Despite the availability of many drugs and therapies to treat malaria, many countries' national policies recommend using a single first-line therapy for most clinical malaria cases. To assess whether this is the best strategy for the population as a whole, we designed an evolutionary-epidemiological modeling framework for malaria and compared the benefits of different treatment strategies in the context of resistance evolution. Our results show that the population-wide use of multiple first-line therapies (MFT) against malaria yields a better clinical outcome than using a single therapy or a cycling strategy where therapies are rotated, either on a fixed cycling schedule or when resistance levels or treatment failure become too high. MFT strategies also delay the emergence and slow the fixation of resistant strains (phenotypes), and they allow a larger fraction of the population to be treated without trading off future treatment of cases that may be untreatable because of high resistance levels. Earlier papers have noted that cycling strategies have the disadvantage of creating a less temporally variable environment than MFT strategies, making resistance evolution easier for the parasite. Here, we illustrate a second feature of parasite ecology that impairs the performance of cycling policies, namely, that cycling policies degrade the mean fitness of the parasite population more quickly than MFT policies, making it easier for new resistant types to invade and spread. The clinical benefits of using multiple first-line therapies against malaria suggest that MFT policies should play a key role in malaria elimination and control programs.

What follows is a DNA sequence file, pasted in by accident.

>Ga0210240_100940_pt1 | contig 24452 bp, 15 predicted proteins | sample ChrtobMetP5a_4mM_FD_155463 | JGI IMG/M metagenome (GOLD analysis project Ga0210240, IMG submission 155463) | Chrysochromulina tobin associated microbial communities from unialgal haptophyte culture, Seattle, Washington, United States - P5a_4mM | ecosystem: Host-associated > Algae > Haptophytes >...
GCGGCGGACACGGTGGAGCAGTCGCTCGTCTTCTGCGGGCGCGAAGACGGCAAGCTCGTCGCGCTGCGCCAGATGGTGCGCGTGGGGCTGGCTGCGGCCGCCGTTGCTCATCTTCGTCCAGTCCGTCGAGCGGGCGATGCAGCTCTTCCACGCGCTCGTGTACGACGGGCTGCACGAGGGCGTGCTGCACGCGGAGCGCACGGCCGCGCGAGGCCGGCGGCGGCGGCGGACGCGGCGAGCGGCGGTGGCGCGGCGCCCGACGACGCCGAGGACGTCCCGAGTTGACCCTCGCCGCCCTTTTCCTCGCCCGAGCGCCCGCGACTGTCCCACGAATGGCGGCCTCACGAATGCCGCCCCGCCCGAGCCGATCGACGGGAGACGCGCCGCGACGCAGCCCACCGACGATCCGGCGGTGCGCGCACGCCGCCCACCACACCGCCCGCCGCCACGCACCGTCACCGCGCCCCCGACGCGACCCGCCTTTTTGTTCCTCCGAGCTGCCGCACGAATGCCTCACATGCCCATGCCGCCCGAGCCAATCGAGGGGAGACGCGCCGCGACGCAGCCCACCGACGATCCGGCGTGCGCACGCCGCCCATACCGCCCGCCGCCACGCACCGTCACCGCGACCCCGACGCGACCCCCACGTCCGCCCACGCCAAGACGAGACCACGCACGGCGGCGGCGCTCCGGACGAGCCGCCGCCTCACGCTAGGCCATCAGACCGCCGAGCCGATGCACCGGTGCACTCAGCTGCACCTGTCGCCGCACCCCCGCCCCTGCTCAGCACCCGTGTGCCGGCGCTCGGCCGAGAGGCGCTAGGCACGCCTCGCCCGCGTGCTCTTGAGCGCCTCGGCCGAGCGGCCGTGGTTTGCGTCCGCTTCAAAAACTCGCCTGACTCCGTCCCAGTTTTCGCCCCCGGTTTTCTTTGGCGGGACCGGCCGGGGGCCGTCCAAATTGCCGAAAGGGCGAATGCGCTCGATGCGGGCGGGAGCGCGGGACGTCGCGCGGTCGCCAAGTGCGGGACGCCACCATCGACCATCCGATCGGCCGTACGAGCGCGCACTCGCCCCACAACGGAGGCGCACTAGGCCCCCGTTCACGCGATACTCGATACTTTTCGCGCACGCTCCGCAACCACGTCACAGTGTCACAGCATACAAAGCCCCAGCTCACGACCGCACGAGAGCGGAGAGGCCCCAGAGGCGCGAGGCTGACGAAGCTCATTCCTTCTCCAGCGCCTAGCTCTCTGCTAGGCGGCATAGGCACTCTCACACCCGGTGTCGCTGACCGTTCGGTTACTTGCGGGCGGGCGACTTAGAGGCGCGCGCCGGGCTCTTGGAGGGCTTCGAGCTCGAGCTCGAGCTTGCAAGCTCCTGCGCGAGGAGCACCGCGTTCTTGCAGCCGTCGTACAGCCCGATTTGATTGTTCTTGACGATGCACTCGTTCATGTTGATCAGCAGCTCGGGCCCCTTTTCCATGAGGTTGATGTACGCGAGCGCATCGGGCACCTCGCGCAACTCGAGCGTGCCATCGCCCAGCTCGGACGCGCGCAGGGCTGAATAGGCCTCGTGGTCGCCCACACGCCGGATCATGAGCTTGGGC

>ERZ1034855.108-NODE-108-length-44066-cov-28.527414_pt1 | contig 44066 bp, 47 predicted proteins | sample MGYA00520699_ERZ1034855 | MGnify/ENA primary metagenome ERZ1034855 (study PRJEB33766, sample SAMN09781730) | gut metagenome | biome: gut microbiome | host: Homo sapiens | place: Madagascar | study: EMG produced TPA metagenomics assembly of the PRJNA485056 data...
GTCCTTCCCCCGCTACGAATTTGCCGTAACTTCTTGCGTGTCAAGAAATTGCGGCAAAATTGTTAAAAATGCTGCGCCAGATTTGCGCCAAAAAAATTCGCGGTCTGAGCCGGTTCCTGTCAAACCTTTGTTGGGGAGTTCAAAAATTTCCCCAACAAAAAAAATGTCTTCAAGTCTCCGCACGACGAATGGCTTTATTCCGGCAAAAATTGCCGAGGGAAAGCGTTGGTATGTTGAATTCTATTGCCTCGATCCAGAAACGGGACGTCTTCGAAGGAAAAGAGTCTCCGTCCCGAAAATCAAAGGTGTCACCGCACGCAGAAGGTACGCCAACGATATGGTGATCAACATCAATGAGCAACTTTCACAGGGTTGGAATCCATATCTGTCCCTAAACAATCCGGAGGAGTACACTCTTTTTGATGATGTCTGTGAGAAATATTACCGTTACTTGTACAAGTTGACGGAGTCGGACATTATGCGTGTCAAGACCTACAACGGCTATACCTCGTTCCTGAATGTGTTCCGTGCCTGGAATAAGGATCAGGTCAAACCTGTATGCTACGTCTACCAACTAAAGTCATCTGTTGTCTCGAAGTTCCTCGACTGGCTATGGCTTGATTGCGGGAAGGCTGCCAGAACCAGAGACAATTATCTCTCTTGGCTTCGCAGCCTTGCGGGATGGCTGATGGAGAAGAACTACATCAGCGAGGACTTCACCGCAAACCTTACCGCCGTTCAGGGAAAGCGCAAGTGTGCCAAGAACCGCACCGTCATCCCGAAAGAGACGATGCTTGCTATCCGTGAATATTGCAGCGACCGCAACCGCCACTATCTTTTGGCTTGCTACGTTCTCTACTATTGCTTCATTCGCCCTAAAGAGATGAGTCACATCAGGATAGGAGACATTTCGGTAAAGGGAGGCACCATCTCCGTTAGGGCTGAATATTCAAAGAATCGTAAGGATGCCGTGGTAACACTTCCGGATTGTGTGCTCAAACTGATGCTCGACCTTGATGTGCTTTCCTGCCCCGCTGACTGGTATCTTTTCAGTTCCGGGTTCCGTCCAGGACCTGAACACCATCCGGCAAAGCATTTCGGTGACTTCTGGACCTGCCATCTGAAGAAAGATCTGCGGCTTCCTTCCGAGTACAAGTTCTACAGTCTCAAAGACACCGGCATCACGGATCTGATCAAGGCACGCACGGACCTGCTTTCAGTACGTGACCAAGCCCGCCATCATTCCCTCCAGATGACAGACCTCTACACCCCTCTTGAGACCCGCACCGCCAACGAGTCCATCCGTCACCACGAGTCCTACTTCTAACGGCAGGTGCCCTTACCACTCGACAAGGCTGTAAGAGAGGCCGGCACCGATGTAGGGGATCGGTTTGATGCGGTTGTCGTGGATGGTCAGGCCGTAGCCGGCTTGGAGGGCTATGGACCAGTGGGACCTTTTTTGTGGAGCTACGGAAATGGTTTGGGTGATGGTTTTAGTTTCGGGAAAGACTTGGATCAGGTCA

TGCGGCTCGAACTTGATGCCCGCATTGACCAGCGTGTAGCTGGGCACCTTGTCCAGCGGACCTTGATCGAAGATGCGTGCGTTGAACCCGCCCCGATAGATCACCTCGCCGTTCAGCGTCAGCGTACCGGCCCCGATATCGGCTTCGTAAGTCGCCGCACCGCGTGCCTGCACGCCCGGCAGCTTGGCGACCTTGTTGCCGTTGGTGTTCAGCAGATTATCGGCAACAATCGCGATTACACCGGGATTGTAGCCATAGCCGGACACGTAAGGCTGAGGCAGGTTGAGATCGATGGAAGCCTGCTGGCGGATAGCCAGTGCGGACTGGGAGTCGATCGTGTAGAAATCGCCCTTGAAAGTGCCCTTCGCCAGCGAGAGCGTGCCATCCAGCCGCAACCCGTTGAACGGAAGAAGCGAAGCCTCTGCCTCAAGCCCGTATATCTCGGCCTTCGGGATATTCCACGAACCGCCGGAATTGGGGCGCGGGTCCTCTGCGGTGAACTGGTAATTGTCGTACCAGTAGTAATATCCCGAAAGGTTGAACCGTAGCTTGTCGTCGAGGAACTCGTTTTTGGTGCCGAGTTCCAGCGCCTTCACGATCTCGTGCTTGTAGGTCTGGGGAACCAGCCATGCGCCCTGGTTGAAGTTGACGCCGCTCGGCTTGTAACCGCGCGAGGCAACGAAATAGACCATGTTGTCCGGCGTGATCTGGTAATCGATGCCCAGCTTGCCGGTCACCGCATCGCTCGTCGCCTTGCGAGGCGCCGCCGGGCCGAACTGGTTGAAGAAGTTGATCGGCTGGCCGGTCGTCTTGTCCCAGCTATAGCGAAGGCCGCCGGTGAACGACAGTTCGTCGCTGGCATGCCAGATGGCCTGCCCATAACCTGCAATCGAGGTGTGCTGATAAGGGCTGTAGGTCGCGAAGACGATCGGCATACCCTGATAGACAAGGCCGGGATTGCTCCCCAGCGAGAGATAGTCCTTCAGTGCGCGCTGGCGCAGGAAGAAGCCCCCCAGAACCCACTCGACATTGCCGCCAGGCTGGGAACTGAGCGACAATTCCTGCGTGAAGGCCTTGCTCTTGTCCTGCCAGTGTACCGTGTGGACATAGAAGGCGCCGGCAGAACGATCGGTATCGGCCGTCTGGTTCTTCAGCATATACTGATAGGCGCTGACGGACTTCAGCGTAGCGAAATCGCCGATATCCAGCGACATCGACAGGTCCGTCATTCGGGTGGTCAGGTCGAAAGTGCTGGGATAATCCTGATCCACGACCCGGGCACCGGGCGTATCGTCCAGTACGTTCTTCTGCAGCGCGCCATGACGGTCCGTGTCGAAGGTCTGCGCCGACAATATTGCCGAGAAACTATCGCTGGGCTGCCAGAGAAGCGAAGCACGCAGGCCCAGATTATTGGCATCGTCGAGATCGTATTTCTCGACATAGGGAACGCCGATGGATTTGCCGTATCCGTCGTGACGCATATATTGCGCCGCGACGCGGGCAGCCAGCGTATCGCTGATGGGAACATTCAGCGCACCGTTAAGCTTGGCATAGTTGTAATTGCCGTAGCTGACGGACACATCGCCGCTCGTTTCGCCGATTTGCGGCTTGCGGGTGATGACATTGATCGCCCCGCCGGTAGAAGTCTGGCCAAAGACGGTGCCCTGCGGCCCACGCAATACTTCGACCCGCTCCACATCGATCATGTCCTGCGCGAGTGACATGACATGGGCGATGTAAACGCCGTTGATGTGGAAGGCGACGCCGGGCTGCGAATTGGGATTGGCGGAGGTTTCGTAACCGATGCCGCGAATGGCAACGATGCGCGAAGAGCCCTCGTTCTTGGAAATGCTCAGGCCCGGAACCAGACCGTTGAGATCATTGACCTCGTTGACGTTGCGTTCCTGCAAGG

Boni MF, Posada D, Feldman MW. 2007. An exact nonparametric method for inferring mosaic structure in sequence triplets. Genetics, 176 (2), pp. 1035-1047. | Show Abstract | Read more

Statistical tests for detecting mosaic structure or recombination among nucleotide sequences usually rely on identifying a pattern or a signal that would be unlikely to appear under clonal reproduction. Dozens of such tests have been described, but many are hampered by long running times, confounding of selection and recombination, and/or inability to isolate the mosaic-producing event. We introduce a test that is exact, nonparametric, rapidly computable, free of the infinite-sites assumption, able to distinguish between recombination and variation in mutation/fixation rates, and able to identify the breakpoints and sequences involved in the mosaic-producing event. Our test considers three sequences at a time: two parent sequences that may have recombined, with one or two breakpoints, to form the third sequence (the child sequence). Excess similarity of the child sequence to a candidate recombinant of the parents is a sign of recombination; we take the maximum value of this excess similarity as our test statistic Delta(m,n,b). We present a method for rapidly calculating the distribution of Delta(m,n,b) and demonstrate that it has comparable power to and a much improved running time over previous methods, especially in detecting recombination in large data sets.